Sunday, December 12, 2004


From Principles of Upbringing by ibrahim Amini:

The Prophet of Islam (saw) said:
 “A generous person is closer to Allah’s creations and the Heaven. He is away from the Hell. The miserly person is away from Allah, His creations ( the men) and the Heaven. But he is closer to the Hell Fire." (al-mahajjatul bayda,v 3, p. 248)

Parents can make use of the following guidelines for cultivating the habits of generosity and magnanimity in their children:

1. Encourage the child to give a part of the things he has to the parents and his other siblings. The child must be suitably praised for the generous act and thanked. .In the beginning the child may be reluctant to part with his possession, but, by and by, he will get into the habit of being generous. When the child is reluctant for this experiment, he should not be forced into giving. This might make the child stubborn.

2. Sometimes encourage the child to allow other children to play with his toys. The child should also be encouraged to share his sweets and chocolates with other children. When he does it, give him a pat on his back.

3. Sometimes encourage him to give a part of his pocket money to the poor and the needy. Or ask him to spend some money for any good cause. If this becomes a habit, it would have a salutary effect on the character of the child as he grows up.

4. Ask the child to invite his friends home for a meal and see that he entertains them with care.

5. The parents can give some money to the child everyday to be given as alms or for some good cause.

6. Discuss with the child the difficulties and hardships of poor people. If possible take him along with you to the hospital, the orphanage and the home for the poor and aged. In his presence help some needy persons.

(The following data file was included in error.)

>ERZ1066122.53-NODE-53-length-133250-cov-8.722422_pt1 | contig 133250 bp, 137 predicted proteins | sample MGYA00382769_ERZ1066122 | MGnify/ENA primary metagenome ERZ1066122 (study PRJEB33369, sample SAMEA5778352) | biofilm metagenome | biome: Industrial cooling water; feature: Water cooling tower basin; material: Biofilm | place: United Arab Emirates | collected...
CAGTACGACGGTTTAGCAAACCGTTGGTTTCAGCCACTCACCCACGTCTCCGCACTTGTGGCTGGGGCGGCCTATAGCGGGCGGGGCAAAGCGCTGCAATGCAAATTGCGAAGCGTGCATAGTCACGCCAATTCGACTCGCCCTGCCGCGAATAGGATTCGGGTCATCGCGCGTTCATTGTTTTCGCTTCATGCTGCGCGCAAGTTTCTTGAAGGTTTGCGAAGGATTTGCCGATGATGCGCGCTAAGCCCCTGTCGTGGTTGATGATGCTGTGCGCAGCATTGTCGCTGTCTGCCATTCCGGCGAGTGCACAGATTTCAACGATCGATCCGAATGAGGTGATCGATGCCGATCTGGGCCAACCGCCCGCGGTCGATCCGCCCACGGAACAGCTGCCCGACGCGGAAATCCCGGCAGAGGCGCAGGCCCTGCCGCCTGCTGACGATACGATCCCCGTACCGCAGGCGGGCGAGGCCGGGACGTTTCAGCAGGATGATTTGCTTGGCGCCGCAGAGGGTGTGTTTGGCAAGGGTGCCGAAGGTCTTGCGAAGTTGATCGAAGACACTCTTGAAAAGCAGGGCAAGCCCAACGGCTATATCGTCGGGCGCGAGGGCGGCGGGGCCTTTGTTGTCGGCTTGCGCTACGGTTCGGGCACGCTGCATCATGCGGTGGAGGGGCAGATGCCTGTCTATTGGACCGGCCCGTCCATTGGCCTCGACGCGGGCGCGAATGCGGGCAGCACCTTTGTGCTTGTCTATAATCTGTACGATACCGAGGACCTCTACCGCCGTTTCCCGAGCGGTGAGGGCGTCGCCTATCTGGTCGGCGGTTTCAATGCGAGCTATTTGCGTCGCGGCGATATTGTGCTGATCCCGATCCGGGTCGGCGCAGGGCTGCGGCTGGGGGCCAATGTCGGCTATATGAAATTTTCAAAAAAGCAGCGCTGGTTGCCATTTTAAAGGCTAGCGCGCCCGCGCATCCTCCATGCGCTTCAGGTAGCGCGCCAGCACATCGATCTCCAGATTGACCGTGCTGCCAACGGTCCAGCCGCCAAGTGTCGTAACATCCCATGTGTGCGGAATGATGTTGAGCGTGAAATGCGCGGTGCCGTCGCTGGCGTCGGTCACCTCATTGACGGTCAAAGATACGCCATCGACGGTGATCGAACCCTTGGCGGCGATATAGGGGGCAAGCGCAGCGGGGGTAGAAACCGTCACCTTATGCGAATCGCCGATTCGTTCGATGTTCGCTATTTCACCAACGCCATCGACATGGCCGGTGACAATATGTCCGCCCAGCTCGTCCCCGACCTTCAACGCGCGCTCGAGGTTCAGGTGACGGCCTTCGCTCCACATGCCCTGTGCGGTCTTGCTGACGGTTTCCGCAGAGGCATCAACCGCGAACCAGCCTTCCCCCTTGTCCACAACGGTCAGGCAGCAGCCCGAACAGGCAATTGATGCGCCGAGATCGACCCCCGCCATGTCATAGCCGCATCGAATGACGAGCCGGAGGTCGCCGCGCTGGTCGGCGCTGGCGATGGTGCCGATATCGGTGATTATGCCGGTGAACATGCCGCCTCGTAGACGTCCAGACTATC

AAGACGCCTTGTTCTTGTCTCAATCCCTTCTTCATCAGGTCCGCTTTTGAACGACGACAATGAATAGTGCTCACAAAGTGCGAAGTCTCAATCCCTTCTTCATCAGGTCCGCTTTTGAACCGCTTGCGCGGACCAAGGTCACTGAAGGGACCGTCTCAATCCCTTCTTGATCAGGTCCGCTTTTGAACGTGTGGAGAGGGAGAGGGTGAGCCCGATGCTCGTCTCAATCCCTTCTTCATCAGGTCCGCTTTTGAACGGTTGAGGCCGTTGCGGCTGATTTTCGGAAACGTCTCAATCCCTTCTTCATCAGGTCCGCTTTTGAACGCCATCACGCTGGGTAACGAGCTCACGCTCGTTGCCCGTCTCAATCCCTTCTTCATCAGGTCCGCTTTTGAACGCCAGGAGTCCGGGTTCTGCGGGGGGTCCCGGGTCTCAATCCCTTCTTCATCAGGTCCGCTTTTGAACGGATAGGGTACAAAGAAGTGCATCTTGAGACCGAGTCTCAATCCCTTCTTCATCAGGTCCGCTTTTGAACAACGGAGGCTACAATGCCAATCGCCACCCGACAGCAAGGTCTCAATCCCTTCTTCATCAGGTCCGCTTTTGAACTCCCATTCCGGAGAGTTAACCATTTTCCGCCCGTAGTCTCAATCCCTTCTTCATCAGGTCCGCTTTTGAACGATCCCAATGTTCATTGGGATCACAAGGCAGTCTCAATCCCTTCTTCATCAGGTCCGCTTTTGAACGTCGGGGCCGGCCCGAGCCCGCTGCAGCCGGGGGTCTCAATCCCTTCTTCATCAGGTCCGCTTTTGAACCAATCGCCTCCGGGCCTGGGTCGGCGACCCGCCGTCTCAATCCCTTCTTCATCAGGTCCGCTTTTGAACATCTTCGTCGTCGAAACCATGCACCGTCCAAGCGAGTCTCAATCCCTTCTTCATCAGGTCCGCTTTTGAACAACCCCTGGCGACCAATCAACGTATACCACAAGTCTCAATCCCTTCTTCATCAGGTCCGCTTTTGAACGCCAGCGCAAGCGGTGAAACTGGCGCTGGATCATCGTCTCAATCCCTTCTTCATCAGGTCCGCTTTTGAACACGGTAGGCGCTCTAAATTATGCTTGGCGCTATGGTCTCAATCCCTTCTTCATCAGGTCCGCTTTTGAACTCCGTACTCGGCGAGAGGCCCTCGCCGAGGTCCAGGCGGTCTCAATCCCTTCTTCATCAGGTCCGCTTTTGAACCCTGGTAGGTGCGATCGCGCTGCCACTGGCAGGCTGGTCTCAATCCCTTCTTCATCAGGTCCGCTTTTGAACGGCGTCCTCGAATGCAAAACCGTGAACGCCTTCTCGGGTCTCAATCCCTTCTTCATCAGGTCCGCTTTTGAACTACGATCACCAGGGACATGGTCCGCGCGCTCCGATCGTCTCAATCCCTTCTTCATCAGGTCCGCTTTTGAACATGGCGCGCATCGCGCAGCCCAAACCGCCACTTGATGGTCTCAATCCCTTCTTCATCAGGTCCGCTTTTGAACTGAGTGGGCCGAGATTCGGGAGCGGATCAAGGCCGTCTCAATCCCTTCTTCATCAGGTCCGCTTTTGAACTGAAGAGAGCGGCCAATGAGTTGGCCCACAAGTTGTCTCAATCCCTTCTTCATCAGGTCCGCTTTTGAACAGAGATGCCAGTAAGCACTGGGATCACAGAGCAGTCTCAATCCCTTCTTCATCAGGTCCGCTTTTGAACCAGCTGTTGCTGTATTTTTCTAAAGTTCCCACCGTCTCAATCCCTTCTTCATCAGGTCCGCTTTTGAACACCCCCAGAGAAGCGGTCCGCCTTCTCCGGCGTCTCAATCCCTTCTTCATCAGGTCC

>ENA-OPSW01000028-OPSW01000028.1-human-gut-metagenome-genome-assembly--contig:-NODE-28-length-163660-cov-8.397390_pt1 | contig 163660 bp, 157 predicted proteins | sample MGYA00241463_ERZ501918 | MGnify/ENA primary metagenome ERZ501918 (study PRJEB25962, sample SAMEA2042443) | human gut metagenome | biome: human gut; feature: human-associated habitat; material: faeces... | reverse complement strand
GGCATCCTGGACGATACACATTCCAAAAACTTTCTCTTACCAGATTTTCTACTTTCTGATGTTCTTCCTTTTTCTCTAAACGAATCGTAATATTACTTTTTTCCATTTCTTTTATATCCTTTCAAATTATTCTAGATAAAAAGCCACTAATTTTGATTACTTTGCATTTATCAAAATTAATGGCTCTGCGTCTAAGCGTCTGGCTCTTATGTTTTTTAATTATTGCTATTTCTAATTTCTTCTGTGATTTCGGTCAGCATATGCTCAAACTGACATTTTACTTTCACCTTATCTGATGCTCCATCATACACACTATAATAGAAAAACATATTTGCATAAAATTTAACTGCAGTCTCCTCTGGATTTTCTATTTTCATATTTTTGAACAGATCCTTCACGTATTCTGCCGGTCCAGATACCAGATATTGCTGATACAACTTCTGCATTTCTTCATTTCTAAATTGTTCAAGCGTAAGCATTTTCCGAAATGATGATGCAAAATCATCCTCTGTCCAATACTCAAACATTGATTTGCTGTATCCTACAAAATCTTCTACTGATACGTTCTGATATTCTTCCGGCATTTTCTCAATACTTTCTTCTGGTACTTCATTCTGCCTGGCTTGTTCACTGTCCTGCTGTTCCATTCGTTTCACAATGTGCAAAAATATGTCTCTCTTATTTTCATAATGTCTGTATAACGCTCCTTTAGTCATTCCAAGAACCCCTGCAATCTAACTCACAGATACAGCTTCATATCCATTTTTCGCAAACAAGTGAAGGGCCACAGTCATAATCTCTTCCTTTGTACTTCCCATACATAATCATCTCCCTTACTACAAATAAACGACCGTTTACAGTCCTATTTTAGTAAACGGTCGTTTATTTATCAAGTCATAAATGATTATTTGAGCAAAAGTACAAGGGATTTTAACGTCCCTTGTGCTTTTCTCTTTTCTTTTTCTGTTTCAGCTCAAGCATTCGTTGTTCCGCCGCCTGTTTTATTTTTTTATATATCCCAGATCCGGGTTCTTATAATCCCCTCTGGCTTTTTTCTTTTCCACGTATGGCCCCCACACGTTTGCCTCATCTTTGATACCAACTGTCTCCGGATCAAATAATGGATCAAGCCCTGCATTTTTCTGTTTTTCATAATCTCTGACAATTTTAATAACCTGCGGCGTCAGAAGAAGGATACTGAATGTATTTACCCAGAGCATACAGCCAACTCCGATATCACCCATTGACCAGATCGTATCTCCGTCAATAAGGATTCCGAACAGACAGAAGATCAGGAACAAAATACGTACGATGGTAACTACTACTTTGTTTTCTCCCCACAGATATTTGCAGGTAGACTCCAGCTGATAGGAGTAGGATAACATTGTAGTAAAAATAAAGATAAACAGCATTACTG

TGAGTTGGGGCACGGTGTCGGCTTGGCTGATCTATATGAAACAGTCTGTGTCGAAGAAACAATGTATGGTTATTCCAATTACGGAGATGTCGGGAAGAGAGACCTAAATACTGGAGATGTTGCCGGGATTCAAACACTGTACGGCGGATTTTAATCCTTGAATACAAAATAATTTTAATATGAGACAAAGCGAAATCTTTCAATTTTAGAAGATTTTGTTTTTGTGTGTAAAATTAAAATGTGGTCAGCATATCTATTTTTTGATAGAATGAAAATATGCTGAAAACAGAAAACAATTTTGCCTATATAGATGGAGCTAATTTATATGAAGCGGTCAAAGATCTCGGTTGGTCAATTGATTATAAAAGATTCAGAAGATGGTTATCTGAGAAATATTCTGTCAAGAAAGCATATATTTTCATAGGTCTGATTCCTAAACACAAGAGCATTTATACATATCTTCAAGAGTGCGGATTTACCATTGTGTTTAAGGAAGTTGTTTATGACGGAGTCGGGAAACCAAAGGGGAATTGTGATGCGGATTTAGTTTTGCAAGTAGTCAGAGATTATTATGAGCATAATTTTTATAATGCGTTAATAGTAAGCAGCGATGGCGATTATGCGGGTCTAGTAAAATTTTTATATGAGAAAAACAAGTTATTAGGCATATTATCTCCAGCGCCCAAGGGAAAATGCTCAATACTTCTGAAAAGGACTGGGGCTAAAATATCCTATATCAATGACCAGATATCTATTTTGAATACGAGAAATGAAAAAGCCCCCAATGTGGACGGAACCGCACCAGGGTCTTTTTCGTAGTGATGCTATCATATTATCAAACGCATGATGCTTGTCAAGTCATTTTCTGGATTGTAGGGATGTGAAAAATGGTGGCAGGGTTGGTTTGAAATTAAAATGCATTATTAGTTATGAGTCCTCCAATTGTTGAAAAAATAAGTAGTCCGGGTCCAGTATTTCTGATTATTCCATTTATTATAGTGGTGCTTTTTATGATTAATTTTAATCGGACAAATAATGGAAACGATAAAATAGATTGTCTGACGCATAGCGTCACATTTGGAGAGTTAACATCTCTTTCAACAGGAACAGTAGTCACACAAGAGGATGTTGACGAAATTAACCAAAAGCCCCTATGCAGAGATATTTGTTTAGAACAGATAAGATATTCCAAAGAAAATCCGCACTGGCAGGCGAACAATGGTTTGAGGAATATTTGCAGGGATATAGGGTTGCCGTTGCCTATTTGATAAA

This way the child can be initiated into the habit of generosity. We, however, cannot claim that this method will work on all the children. The parents should make their best efforts and the success can differ from child to child. Every individual has his own nature and the capacity to accept change. For the children their habits also come as a genetic factor inherited from generation to generation. But careful breeding can definitely have some good effect.

A lady writes in a letter thus:

“…. At a pleasant place we had an orchard. Different varieties of fruits used to grow there in abundance. My Mom and Granny used to send some fruits to the needy. They were particularly generous to such of those needy persons who were serving our family. They used to entrust this task to me. From the age of six or seven years I got into the habit of doing this work. In the village there were families of two blind persons. My heart used to feel much for them. Every day when I visited them, I used to catch their hands, bring them out for some fresh air and take them back to their homes. .I used to bring fresh water for them from the lake. These blind men used to bless me and pray for me. When I told my Mom and Dad about this, they were very pleased. My mom said, one who has become blind is really deserving of all help.

My parents always used to encourage me for doing good deeds. I used to save from my pocket money and give to the needy. Slowly I got habituated of doing this. I am now a member of a social help organisation that is taking care of fourteen needy families.

My children too have taken good effect from my attitude. One day a child said,’ Give me some money every morning.’ I asked him, ‘ Why?’ he said, ‘ I shall save this money’ I give him the money regularly and remind him not to waste it. After some days he came to me with his treasure-trove. He had forty-eight coins in that. He said, ‘ Momif you permit me, I shall give the money to a blind person. He lives on the way to our school.’ I was very pleased with the child and I kissed and hugged him.”


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